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Depth of field on Zeiss 28mm/F2.8


New Member
I have a 28mm F2.8 and a 50mm F1.4 lens on a Contax Aria. When I shoot film, I scan the negatives or slides at 4000 DPI. With B&W film, and the 50mm lens, I find the images are sharp even at the edges at 4000 DPI. As such I think my setup is working reasonably well. Both lenses were bought new through a reputable supplier.

My problem is with the 28 mm lens. I have several issues with it.
1) I find it hard to focus. The focus seems very soft, so I have trouble telling whether it is in focus or not in the view finder. I don't have this problem with the 50mm lens. As a disclaimer I should add I don't have the best eyesight, but I have no trouble focusing an F4 80-210 zoom lens with the camera.
2) The depth of field is less than I would expect for a short focal length lens, and certainly has no relationship to the markings on the barrel.
3) I have started focusing slightly before infinity with the lens even for distant objects. I find this produces better results.

I typically shoot between f5.6 to F11, as the performance of the lens suffers even more outside of this range.

The scanned images at 4000 DPI are never tack sharp, but can be good sometimes. Certainly nothing in comparision to the 50mm lens.

I have a 2 part question
Is this normal for the 28mm lens?
If not what might be wrong with the lens and how do I check it?

Thanks in advance



Hello, Oliver,

In my opinion, your lens is probably in normal condition. I too have recently purchased the Aria and the same two lenses. All wide-angle lenses tend to be more difficult to focus because the image inside the viewfinder is so small, unless you are photographing objects very nearby. I find the 28/2.8 more difficult to focus than the 50/1.4 because of the 2-stop-darker view. For indoor, ordinary flash photography, I have been stopping-down to f8 in order to accommodate any focussing difficulties I might have when presented with moving subjects.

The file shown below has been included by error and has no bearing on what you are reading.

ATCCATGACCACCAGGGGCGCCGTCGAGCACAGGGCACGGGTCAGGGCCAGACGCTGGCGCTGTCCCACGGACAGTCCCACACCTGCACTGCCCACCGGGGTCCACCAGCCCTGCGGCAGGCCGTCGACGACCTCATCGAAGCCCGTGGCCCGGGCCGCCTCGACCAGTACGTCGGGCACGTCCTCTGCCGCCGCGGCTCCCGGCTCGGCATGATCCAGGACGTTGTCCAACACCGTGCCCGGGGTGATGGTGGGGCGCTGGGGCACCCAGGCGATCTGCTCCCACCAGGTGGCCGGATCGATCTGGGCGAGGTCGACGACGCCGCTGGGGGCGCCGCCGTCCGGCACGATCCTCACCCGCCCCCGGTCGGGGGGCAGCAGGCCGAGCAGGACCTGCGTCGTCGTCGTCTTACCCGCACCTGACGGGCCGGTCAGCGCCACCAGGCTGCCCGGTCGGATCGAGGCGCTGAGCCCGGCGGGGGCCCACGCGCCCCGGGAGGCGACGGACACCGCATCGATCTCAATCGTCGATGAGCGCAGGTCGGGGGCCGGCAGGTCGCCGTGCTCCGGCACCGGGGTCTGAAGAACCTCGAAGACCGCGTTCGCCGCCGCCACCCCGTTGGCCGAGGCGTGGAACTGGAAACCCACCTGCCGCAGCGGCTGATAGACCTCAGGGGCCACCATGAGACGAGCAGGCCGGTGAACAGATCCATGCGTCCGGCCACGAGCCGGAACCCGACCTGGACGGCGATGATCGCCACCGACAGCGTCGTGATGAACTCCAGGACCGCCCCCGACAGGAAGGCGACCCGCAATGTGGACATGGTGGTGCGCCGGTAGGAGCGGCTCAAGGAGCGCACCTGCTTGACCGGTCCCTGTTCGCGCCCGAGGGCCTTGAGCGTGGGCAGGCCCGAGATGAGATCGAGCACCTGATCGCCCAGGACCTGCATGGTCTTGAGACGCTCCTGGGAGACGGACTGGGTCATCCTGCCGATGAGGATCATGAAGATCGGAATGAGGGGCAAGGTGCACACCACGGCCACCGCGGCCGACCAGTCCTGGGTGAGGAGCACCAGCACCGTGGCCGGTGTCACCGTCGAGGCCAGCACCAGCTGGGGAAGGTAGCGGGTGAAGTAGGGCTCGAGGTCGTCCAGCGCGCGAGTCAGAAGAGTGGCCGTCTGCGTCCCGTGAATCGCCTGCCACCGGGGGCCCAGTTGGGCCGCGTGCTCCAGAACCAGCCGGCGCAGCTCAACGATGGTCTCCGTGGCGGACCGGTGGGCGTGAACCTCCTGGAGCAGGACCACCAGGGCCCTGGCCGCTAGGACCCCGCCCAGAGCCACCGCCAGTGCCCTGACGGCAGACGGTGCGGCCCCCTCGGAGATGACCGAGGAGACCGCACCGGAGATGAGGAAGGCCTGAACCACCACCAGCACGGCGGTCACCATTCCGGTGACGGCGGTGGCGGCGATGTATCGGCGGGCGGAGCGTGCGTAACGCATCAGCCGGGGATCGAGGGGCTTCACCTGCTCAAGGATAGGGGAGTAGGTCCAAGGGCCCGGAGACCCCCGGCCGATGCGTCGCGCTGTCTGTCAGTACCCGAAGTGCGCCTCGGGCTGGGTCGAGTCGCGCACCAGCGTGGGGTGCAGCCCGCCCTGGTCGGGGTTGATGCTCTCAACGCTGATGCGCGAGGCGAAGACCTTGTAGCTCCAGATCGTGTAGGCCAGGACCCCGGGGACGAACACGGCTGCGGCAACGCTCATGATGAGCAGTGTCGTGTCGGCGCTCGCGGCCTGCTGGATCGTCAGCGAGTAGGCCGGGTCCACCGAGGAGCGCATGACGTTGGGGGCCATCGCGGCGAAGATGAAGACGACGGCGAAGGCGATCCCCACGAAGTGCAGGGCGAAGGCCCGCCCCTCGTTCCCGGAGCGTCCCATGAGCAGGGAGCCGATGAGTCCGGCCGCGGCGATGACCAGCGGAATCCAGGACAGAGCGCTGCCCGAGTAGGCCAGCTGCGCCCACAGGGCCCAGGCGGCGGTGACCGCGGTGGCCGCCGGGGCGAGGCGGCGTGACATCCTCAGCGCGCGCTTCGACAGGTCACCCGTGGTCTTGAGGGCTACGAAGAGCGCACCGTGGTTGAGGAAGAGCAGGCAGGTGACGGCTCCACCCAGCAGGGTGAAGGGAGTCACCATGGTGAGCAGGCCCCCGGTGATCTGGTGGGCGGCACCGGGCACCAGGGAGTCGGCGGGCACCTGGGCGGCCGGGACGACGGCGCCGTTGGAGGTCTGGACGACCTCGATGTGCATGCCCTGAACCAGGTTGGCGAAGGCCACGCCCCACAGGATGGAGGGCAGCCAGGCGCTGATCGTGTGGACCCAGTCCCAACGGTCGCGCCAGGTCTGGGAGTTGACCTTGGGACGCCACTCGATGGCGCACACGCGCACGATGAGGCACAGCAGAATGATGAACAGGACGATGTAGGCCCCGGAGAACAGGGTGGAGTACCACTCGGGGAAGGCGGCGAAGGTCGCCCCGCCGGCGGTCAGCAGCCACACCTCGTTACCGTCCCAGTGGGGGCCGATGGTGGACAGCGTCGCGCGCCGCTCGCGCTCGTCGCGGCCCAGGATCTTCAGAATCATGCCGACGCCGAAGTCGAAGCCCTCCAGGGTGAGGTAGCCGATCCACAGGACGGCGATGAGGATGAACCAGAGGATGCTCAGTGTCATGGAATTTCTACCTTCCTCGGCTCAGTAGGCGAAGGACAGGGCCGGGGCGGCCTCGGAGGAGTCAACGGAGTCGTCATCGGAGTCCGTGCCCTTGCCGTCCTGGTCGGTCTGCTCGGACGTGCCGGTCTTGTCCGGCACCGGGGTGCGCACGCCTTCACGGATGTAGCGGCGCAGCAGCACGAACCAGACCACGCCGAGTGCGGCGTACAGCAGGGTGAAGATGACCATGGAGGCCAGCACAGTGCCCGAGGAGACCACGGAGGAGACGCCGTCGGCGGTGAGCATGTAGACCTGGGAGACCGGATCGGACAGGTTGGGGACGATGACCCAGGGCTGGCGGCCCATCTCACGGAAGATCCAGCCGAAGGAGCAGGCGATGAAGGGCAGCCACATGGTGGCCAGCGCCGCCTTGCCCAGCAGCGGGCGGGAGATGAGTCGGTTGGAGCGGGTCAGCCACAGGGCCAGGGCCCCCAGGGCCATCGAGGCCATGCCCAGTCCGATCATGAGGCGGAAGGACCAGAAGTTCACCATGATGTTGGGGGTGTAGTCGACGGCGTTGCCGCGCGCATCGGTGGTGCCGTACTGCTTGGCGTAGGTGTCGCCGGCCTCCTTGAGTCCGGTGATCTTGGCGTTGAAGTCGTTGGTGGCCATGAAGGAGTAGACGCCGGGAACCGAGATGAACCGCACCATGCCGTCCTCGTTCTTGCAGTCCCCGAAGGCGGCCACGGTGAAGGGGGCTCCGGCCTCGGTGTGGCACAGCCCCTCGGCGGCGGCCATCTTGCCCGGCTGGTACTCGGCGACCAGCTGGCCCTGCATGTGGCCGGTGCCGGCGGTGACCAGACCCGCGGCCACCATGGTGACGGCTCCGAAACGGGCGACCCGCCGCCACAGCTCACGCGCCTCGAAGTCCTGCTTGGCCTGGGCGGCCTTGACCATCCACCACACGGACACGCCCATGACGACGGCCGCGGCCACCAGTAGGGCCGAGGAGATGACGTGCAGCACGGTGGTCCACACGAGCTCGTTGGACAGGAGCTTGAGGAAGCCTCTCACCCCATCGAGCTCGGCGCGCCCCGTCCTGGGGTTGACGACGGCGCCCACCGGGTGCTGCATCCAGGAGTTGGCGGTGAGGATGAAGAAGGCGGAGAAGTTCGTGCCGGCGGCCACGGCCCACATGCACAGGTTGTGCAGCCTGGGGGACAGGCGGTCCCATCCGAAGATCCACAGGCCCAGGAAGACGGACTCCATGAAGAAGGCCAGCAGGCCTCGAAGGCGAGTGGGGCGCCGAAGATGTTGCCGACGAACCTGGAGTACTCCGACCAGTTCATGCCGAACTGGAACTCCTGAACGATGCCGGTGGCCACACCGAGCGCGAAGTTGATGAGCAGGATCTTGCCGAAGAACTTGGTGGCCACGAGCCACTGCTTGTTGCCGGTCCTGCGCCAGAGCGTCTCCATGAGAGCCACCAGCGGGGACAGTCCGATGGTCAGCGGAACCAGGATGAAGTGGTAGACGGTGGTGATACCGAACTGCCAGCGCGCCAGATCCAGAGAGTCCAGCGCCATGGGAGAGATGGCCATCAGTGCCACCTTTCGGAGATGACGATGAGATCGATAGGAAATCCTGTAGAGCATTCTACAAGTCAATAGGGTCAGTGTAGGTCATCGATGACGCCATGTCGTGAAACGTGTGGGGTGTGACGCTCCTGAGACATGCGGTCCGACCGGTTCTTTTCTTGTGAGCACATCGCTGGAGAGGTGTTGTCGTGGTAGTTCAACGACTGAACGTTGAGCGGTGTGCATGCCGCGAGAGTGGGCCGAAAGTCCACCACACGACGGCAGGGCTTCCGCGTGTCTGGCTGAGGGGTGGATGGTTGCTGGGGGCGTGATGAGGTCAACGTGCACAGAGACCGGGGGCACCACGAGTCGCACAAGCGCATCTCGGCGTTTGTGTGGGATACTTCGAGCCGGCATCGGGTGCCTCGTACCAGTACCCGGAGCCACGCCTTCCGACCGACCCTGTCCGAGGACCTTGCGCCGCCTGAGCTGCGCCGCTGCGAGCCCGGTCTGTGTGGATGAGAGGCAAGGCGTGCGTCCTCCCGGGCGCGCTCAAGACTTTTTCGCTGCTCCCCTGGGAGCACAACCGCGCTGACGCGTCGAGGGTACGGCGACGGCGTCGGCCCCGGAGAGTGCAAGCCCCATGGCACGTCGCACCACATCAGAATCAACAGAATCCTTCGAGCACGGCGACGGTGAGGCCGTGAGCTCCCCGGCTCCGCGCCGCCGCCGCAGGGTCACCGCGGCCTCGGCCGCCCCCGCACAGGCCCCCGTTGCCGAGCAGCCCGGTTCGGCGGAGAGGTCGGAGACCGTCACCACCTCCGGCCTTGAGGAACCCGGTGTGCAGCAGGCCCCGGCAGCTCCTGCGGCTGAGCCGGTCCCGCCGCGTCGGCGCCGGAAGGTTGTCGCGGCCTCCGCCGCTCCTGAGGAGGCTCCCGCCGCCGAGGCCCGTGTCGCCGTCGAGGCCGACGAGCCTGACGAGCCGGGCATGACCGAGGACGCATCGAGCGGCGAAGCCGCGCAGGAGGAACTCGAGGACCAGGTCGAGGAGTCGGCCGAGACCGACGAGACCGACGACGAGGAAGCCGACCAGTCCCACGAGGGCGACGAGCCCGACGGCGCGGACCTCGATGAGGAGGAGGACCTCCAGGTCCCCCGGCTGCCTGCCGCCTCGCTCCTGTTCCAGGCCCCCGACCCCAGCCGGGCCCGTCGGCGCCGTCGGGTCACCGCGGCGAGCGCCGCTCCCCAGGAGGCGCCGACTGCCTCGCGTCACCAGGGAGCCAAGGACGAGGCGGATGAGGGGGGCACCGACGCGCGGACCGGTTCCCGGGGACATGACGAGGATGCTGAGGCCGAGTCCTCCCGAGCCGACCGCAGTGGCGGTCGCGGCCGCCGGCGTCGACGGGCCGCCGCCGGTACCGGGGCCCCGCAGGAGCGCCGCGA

My eyesight is approximately 1/2-diopter off what the viewfinder offers me, so my focusing there is also compromised slightly. You should use a diopter-adjustment accessory lens or experiment with using your eyeglasses or not. I find that using a plain or grid screen is more reliable than the split/prism types.

If your photography is slow-paced, use a tripod or monopod and try a viewfinder magnifier.

Ensure that your testing methodolgy is strict. But weight your results on the "finished product" image, not so much on your lab testing.

The depth of field scale probably is not usable for enlargements past 5x7, in the context of print viewing. But sharpness is highly interdependent on many factors!! Read more about that elsewhere. I do not own a film scanner, so I cannot delve into using a scanner and how that affects what you are seeing in regards to sharpness.

Be sure to read Kornelius's lens PDFs at the Zeiss Web site, and search this and other sites in regard to sharpness of 28-mm or wider lenses.

The CZ 50-mm lens is one of the sharpest of all, and the 28 is not far behind, at least for most practical purposes.

You could ship your lens to Zeiss for testing, but you might first reconsider your situation further, such as by comparing your 28-mm lens with someone else's.

Best wishes,